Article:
A few days ago this article made the rounds: music execs are stressed over free streaming (e.g. online radios, pandora), and streaming in general (e.g. the for-pay spotify, rdio, mog etc). They fear that this freeness or cheapness will generate even less profit for them. But isn’t this normal?
Funny thing is, until last year they put the blame for their failing business to piracy. Now, they blame streaming. But the truth lies elsewhere, a truth they’d prefer hidden.
The real headache for the big music business is not just piracy, streaming, lack of talent/innovation, or even the financial crisis. Yes, these factors had their toll, no doubt, but they are not the only catalysts for the decrease in revenue. The “problem” is also the fast emergence of the independent scene.
Independent musicians were around since forever, but the Internet, and the cheaper hardware & software in this past decade, brought them into the limelight, little by little. Now it’s possible to find thousands of legally free promo mp3s from these indie artists, get accustomed to their eclectic sound, and eventually get to a state of mind where you never want to have anything to do with the mainstream music ever again. Also, these decreased revenue numbers we get from RIAA are from a few labels only, while customers have moved over to true indie labels instead (e.g. even SubPop is not exactly indie anymore, being owned by Warner Bros, and being part of RIAA), and they often buy or freely download music from artists that are label-less.
To showcase how the indie scene took paying customers away from RIAA, let’s have a look at the Rolling Stone magazine’s reviews over the years. Magazines have their interest in reporting about music acts that people care about, so they’re a good benchmark in this research. Rolling Stone has posted online their music reviews from 1967 to date. The first album reviews for an indie band was just in the ’90s, for Nirvana, Soundgarden, and Pavement. They were pretty much the only indie bands that were reviewed on a timely basis, and the first two eventually went major anyway. The second true indie band reviewed later was Yo La Tengo, in 1998. The next ones were Shins and Neco Case in 2001. Interpol and Death Cab for Cutie in 2002. Cat Power and The Postal Service in 2003. Basically, acts from mostly Matador, or Subpop, and only far and between.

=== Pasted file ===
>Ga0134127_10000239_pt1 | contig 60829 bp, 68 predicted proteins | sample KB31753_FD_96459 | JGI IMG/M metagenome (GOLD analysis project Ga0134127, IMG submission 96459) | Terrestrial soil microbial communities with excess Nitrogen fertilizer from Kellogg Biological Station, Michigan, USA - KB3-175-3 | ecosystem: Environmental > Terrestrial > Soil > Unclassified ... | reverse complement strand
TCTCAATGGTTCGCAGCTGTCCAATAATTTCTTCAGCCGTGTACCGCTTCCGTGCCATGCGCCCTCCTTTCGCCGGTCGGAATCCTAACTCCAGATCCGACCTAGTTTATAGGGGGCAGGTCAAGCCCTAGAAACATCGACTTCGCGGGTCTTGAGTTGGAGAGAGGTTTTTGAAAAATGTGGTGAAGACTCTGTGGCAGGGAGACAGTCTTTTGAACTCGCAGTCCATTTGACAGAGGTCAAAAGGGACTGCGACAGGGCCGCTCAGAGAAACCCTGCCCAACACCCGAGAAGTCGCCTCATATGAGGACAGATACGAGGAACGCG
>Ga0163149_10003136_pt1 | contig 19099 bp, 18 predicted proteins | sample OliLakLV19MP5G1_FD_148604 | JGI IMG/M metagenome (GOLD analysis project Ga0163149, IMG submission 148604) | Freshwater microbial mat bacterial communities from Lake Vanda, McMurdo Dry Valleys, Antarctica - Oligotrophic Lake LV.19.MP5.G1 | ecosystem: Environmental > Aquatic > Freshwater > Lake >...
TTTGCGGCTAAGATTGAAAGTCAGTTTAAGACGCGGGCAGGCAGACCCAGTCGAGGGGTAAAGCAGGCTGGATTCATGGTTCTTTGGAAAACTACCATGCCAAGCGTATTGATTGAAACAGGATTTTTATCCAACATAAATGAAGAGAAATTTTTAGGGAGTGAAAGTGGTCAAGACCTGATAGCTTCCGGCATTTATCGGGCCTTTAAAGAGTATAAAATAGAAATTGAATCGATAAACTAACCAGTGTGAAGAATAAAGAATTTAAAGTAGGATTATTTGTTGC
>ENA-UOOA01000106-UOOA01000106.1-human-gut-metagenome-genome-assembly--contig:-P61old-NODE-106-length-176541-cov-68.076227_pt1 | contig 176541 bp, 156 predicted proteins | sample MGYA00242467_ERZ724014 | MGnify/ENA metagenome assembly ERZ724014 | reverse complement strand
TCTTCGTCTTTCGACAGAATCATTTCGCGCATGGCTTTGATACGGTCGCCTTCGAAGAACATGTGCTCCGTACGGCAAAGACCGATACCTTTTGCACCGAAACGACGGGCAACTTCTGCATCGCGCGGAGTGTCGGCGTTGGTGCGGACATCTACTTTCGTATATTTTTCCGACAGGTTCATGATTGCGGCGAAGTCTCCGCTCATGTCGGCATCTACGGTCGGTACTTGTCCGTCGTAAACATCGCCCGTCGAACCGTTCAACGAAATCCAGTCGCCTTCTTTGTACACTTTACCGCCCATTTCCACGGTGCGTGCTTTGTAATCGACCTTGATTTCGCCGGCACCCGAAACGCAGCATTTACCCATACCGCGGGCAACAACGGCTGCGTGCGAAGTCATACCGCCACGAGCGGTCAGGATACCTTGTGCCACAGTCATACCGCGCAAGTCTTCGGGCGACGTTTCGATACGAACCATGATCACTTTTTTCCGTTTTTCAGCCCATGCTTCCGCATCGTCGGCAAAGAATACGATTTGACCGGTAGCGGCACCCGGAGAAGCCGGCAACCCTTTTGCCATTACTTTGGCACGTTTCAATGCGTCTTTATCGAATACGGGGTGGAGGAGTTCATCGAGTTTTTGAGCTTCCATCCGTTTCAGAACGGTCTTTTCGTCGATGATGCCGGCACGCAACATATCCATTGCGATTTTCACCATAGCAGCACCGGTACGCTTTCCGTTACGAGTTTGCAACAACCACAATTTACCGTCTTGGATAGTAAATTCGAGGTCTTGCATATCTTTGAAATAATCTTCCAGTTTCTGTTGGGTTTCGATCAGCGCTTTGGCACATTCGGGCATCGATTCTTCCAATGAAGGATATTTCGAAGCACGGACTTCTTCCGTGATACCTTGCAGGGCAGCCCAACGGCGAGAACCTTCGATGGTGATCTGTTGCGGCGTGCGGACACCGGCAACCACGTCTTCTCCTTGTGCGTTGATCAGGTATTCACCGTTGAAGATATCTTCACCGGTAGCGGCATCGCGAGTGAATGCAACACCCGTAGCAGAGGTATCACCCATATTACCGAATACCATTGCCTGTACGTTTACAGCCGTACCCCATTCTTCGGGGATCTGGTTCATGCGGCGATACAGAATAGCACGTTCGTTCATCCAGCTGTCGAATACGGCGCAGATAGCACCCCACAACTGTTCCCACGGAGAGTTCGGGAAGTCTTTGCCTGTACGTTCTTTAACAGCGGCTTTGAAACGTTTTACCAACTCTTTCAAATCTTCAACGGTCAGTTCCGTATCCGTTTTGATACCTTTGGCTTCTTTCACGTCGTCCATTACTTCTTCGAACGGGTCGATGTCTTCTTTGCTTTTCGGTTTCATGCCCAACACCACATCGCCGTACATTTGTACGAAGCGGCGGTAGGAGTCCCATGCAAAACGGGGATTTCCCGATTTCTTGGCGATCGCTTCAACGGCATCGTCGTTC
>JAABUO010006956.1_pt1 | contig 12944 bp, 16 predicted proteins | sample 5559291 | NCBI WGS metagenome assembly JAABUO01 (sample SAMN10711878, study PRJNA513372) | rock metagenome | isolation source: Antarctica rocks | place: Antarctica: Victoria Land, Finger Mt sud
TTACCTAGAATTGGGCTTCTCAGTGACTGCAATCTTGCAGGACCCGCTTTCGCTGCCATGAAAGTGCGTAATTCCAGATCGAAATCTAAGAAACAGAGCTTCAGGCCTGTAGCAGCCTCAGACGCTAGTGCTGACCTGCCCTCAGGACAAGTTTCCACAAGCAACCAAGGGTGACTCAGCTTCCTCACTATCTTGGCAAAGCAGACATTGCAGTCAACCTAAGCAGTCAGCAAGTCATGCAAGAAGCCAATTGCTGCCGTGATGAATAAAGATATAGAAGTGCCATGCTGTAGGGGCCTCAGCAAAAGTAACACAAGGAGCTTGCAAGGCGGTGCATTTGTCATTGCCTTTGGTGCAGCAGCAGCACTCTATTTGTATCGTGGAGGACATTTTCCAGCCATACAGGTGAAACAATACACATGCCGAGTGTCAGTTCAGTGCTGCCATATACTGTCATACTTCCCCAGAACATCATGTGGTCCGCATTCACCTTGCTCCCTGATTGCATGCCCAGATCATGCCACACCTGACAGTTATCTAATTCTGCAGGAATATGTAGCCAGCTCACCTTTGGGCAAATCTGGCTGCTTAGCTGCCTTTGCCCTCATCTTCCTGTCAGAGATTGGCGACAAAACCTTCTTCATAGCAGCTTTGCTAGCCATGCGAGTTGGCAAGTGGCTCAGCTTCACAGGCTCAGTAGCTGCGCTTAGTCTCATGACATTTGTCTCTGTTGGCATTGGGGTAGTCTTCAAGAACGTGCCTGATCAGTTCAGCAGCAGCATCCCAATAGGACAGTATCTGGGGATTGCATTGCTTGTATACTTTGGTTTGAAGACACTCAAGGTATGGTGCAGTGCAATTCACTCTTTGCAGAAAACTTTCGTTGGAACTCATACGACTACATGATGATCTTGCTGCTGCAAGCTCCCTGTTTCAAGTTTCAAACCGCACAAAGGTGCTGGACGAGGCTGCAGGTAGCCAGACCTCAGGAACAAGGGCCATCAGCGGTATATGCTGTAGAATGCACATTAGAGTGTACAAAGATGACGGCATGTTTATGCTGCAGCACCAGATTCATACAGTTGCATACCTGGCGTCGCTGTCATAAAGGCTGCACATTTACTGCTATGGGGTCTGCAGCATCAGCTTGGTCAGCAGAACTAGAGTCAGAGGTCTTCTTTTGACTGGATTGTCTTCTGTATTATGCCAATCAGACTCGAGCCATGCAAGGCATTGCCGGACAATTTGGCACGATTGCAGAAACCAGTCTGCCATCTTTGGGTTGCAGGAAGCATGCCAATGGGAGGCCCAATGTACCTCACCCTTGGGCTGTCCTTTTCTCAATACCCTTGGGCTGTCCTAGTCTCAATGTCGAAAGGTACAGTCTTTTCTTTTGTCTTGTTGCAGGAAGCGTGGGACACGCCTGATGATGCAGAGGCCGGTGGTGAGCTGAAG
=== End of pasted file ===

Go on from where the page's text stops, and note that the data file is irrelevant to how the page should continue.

From that point on though numbers of indie reviews were going up every year, and around 2009, about 40% of all the reviews on Rolling Stone was for indie bands. Fast forward in early 2010, and that number is at around 60%. Fast forward at the end of 2010, and the beginning of 2011, and that number is close to 80%. It seems that the indie bands are taking over major-signed artists in the press at a logarithmic speed, and the curve of this surge feels more natural than just a pre-calculated editorial policy shift. Not to mention the explosion of indie mp3 blogs in the recent years too.
Sure, news gossiping is still about major pop stars, but that’s because nobody cares, or should care, about the personal lives of indie bands. Album review articles on the other hand, are targeted directly to serious consumers, people whose purchases are supposed to show up in these RIAA revenue spreadsheets. But they won’t, not anymore. The press is now directing new consumers towards indie acts — after the previous generation of consumers forced the press itself towards indie.
As for Arcade Fire winning “album of the year” at the Grammy’s, a first for an indie band? That was just the cherry on top of the cake.
Music does not die. The music industry does not die. It just has moved shift from the majors, to the indies. New, more broad spreadsheets are required to measure the success or failure of the music industry. Unfortunately, RIAA is using the same old methods to measure its revenue, presents it as the only truth, and speaks via its lobbyists to the Government still with authority — while it should have none anymore. The result from this head-on collision will be more terrible laws, trying to save an industry that should not exist anymore. Major record labels are not needed anymore. Recording and mixing is cheap nowadays, and advertisement can just be offloaded to third party PR companies.
These music execs who now complain are in the wrong business. Nothing would have saved them. There is not money to be made anymore in the same fashion they were working in the past. Some people say that if majors had embraced the Napster model things would have worked for them, but that’s not true. Big companies need lots of money to sustain themselves, and cheap products can’t sustain that lifestyle. Instead, full scale-back was needed, and for those companies this didn’t make sense, they should have dissolve, or sell, no later than 2008. The ones who remain, throw ash in our eyes with this “streaming is hurting us” bullshit, while from the other side they try to kill their true competition, the indie scene and Creative Commons.
You see, they’ve lost control. In the past, they would dictate to consumers to whom to listen to, by creating stars, and paying TV and radios to play their songs every hour. Without having a contract with them, you could never make it in the business. Now, they’ve lost that control. People are finding new bands on Pandora, music blogs, or Bandcamp, often downloading bedroom-made music for free. You can’t beat free. Plus, technology has helped putting an end to the read-only culture the majors nurtured in the last century.
The point is, indie is here to stay. Lady Gaga is the last major pop star of the old world.